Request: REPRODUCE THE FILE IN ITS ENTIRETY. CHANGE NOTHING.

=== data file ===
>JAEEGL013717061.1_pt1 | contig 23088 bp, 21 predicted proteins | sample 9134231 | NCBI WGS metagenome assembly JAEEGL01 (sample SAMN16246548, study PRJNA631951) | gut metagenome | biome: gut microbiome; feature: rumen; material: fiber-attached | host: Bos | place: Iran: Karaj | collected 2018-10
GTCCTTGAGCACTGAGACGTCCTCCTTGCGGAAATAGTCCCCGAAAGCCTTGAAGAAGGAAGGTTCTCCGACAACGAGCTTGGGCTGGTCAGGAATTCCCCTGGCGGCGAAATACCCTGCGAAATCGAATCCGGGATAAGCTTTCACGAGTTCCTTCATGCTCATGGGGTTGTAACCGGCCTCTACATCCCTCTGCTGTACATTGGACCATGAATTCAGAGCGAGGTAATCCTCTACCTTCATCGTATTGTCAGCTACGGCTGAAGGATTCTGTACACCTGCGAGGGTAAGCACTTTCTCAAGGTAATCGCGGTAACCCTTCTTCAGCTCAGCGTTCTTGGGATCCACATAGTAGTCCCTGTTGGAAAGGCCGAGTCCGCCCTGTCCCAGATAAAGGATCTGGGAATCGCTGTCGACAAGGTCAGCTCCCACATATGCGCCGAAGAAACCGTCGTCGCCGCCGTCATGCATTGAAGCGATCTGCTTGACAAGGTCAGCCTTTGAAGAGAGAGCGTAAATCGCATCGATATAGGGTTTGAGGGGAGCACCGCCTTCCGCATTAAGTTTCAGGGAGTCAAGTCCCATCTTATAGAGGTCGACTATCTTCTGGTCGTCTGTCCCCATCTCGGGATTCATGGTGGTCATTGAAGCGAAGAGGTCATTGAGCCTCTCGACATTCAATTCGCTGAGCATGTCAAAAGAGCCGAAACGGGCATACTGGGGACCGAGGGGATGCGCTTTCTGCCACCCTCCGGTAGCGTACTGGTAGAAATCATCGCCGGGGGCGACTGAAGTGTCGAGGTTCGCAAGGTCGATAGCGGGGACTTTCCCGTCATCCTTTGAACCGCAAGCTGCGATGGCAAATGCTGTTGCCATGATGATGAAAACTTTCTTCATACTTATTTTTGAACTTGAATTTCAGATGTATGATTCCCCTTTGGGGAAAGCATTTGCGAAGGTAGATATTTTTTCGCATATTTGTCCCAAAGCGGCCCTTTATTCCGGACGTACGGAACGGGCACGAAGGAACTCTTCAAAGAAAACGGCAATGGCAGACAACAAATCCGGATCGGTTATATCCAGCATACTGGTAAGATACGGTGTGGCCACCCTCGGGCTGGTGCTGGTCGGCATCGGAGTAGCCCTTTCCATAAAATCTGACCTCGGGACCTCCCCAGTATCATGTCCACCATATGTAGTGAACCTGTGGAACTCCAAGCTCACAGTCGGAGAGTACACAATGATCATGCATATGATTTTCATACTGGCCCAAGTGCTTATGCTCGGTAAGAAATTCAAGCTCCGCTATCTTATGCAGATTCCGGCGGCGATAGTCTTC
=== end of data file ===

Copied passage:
>JAEEGL013717061.1_pt1 | contig 23088 bp, 21 predicted proteins | sample 9134231 | NCBI WGS metagenome assembly JAEEGL01 (sample SAMN16246548, study PRJNA631951) | gut metagenome | biome: gut microbiome; feature: rumen; material: fiber-attached | host: Bos | place: Iran: Karaj | collected 2018-10
GTCCTTGAGCACTGAGACGTCCTCCTTGCGGAAATAGTCCCCGAAAGCCTTGAAGAAGGAAGGTTCTCCGACAACGAGCTTGGGCTGGTCAGGAATTCCCCTGGCGGCGAAATACCCTGCGAAATCGAATCCGGGATAAGCTTTCACGAGTTCCTTCATGCTCATGGGGTTGTAACCGGCCTCTACATCCCTCTGCTGTACATTGGACCATGAATTCAGAGCGAGGTAATCCTCTACCTTCATCGTATTGTCAGCTACGGCTGAAGGATTCTGTACACCTGCGAGGGTAAGCACTTTCTCAAGGTAATCGCGGTAACCCTTCTTCAGCTCAGCGTTCTTGGGATCCACATAGTAGTCCCTGTTGGAAAGGCCGAGTCCGCCCTGTCCCAGATAAAGGATCTGGGAATCGCTGTCGACAAGGTCAGCTCCCACATATGCGCCGAAGAAACCGTCGTCGCCGCCGTCATGCATTGAAGCGATCTGCTTGACAAGGTCAGCCTTTGAAGAGAGAGCGTAAATCGCATCGATATAGGGTTTGAGGGGAGCACCGCCTTCCGCATTAAGTTTCAGGGAGTCAAGTCCCATCTTATAGAGGTCGACTATCTTCTGGTCGTCTGTCCCCATCTCGGGATTCATGGTGGTCATTGAAGCGAAGAGGTCATTGAGCCTCTCGACATTCAATTCGCTGAGCATGTCAAAAGAGCCGAAACGGGCATACTGGGGACCGAGGGGATGCGCTTTCTGCCACCCTCCGGTAGCGTACTGGTAGAAATCATCGCCGGGGGCGACTGAAGTGTCGAGGTTCGCAAGGTCGATAGCGGGGACTTTCCCGTCATCCTTTGAACCGCAAGCTGCGATGGCAAATGCTGTTGCCATGATGATGAAAACTTTCTTCATACTTATTTTTGAACTTGAATTTCAGATGTATGATTCCCCTTTGGGGAAAGCATTTGCGAAGGTAGATATTTTTTCGCATATTTGTCCCAAAGCGGCCCTTTATTCCGGACGTACGGAACGGGCACGAAGGAACTCTTCAAAGAAAACGGCAATGGCAGACAACAAATCCGGATCGGTTATATCCAGCATACTGGTAAGATACGGTGTGGCCACCCTCGGGCTGGTGCTGGTCGGCATCGGAGTAGCCCTTTCCATAAAATCTGACCTCGGGACCTCCCCAGTATCATGTCCACCATATGTAGTGAACCTGTGGAACTCCAAGCTCACAGTCGGAGAGTACACAATGATCATGCATATGATTTTCATACTGGCCCAAGTGCTTATGCTCGGTAAGAAATTCAAGCTCCGCTATCTTATGCAGATTCCGGCGGCGATAGTCTTC